Divorce

Divorce is a confusing, painful and devastating event for children. One of the most important elements for a child’s well-being is a sense of stability, safety — that he can count on his life remaining safe, stable and predictable and benign. A divorce tears that idea asunder. If the unity of a family is not a constant, then, everything else can shift and change. Any horrible thing can happen at any time. That produces great anxiety in children. If people can stop loving each other, then Mommy and Daddy can stop loving them and, then, what would they do? If Daddy leaves the house, maybe Mommy will leave next —- and, then what —-? When things go badly in the world, children often blame themselves. They turn the anger on themselves and feel “bad” and shameful and powerless. They can’t stop the divorce. They can’t put the family back together again. They’re powerless. This anxiety and powerlessness can be with them for the rest of their lives and can express itself in numerous ways including a deep mistrust of intimacy.

What can parents do? They can try very hard not to get a divorce — to go to couples’ counseling or a couples’ group or both — to recognize that relationships are hard work and deserve time and attention and commitment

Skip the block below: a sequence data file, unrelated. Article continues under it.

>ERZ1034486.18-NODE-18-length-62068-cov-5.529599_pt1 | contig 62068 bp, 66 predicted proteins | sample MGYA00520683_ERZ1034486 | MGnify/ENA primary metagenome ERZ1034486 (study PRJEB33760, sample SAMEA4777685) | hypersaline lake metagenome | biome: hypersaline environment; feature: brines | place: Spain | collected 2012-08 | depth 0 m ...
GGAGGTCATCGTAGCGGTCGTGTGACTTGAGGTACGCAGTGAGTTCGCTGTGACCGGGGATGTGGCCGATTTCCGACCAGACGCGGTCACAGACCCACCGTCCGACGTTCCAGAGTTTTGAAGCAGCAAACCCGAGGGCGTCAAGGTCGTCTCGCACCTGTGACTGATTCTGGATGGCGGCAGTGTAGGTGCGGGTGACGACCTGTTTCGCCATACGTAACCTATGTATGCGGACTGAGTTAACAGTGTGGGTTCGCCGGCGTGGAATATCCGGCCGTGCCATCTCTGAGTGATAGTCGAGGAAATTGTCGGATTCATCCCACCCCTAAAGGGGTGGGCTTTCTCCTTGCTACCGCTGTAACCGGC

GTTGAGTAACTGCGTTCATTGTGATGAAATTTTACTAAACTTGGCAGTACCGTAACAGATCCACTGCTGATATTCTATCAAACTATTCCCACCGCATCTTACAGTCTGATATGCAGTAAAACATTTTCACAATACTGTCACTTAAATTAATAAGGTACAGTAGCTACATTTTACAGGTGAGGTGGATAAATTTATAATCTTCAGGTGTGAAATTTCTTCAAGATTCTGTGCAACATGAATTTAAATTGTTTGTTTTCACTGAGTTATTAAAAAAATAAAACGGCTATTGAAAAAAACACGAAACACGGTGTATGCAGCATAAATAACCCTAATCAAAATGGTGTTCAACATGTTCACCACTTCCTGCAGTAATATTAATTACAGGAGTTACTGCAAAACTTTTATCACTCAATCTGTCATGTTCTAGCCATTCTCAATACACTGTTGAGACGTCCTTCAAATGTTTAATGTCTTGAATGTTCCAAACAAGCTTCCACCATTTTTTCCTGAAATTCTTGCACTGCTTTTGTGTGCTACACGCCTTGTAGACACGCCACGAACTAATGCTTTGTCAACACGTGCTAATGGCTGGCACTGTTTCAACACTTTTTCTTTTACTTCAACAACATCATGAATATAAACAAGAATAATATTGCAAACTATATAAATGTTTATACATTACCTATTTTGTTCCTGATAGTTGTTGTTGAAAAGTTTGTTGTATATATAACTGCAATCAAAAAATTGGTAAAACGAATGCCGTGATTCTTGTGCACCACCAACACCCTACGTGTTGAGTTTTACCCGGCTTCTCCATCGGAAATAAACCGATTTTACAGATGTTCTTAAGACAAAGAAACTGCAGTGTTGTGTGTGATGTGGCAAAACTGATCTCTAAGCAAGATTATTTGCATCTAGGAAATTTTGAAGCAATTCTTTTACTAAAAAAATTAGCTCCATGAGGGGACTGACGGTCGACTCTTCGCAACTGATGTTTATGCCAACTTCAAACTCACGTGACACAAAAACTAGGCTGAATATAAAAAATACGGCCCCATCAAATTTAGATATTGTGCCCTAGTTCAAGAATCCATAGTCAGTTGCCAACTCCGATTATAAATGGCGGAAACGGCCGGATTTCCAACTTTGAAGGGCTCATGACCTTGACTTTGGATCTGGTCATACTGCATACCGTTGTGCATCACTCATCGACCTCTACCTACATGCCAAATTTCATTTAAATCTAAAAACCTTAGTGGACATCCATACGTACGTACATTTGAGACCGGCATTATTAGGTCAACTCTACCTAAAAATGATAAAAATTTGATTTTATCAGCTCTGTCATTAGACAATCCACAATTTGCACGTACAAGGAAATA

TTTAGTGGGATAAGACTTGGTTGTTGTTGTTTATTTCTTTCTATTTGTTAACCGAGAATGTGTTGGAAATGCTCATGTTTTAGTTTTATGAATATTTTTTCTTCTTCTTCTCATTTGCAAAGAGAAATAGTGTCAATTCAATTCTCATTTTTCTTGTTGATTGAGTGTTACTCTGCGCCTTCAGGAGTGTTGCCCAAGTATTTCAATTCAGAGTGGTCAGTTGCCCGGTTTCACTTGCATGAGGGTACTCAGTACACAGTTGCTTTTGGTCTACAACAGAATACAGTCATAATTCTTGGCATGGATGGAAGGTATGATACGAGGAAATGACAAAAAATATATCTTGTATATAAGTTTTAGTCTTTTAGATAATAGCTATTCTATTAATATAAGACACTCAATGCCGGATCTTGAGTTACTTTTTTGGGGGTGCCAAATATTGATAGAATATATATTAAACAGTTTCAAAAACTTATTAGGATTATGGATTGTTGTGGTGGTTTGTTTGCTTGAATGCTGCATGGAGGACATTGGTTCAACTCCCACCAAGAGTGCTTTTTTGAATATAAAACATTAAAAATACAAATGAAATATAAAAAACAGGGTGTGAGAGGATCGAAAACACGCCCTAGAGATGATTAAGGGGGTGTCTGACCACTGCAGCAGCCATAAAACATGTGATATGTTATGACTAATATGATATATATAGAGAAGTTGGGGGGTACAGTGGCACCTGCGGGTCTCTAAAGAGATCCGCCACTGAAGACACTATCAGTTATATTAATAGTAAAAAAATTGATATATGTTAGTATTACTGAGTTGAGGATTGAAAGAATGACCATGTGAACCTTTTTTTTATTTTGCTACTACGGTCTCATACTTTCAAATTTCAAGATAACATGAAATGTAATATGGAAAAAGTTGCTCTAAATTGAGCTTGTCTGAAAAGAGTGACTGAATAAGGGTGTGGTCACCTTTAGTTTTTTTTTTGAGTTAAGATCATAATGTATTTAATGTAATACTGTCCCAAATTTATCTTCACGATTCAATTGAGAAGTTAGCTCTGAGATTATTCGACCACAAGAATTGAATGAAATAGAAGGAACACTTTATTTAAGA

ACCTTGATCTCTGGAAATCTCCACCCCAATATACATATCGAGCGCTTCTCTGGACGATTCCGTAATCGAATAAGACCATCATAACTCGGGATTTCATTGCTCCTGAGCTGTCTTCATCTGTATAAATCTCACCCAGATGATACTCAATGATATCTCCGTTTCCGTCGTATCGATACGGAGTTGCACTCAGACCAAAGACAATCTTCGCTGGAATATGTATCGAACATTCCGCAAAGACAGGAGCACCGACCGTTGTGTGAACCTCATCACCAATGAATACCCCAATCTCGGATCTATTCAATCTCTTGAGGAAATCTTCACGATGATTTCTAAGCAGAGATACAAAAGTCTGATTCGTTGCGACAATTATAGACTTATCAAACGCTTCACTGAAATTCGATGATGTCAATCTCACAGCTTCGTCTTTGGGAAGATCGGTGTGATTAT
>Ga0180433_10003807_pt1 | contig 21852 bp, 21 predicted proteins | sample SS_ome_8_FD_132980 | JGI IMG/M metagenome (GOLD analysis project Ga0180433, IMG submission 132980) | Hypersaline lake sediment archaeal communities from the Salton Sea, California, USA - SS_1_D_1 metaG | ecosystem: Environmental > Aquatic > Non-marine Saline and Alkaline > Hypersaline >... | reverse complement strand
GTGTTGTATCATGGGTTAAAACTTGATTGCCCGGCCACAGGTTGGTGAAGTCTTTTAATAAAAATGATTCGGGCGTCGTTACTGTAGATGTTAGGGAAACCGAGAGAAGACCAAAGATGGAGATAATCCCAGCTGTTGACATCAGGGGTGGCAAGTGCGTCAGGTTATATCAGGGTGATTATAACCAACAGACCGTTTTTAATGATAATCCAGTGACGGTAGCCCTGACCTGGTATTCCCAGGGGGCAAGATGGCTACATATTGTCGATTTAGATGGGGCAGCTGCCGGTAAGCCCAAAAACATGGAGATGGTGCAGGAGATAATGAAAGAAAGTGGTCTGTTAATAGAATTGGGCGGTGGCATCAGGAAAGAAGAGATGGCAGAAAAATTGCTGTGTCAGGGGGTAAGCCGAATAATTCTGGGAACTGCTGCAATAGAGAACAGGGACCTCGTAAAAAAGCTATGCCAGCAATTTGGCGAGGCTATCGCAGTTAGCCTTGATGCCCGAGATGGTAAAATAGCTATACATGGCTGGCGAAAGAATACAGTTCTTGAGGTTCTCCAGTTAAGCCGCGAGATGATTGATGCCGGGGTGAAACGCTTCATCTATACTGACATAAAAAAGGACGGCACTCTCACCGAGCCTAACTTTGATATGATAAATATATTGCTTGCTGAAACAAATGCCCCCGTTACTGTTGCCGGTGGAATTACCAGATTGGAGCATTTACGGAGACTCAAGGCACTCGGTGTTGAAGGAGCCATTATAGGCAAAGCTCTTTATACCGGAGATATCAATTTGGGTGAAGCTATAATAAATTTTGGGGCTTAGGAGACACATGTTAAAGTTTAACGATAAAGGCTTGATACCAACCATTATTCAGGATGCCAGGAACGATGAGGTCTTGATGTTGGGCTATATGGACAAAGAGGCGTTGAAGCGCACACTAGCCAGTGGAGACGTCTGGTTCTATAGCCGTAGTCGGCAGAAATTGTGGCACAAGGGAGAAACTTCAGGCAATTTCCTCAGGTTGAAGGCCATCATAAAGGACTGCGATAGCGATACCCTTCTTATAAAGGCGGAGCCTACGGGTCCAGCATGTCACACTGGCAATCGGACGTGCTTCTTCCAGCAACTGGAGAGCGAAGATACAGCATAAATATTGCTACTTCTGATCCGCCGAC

– to take a vacation alone together — to spend time together — to ask advice and help from knowledgeable intelligent friends and family — to do everything they can think of before pursuing the divorce option.

If divorce becomes absolutely necessary then, there are important rules to be observed:
1) Children must never be put in the middle. Unfortunately parents often
use children as weapons. When children are put in the middle, they are
torn and confused. Which ever way they turn, they are being disloyal to
someone and that makes them anxious and angry and adds to the trauma.
2) Children have to be prepared. Early on in the proceedings, they have to
be offered a benign, honest explanation but without negative details and
without blame.
3) Questions and comments need to be invited and answered thoroughly.
4) They need to be assured continuously that this is not their fault and that
it’s not their job to fix it.
5) They need to be reassured continuously that their parents will continue
to love them and continue to be parents.
6) This is a time when both parents have to be as lovable and available as
possible.
7) Parents have to manage their feelings and behave towards each other
with politeness and civility. All this has to be consistent and repeated
regularly since coming to terms with such a difficult occurrence is an
ongoing long term process.

It’s not uncommon for people to make light of this situation and talk about “children’s resilience” —- Children can move through trauma but not easily, not quickly and they need the love and support of their family, their school and their community.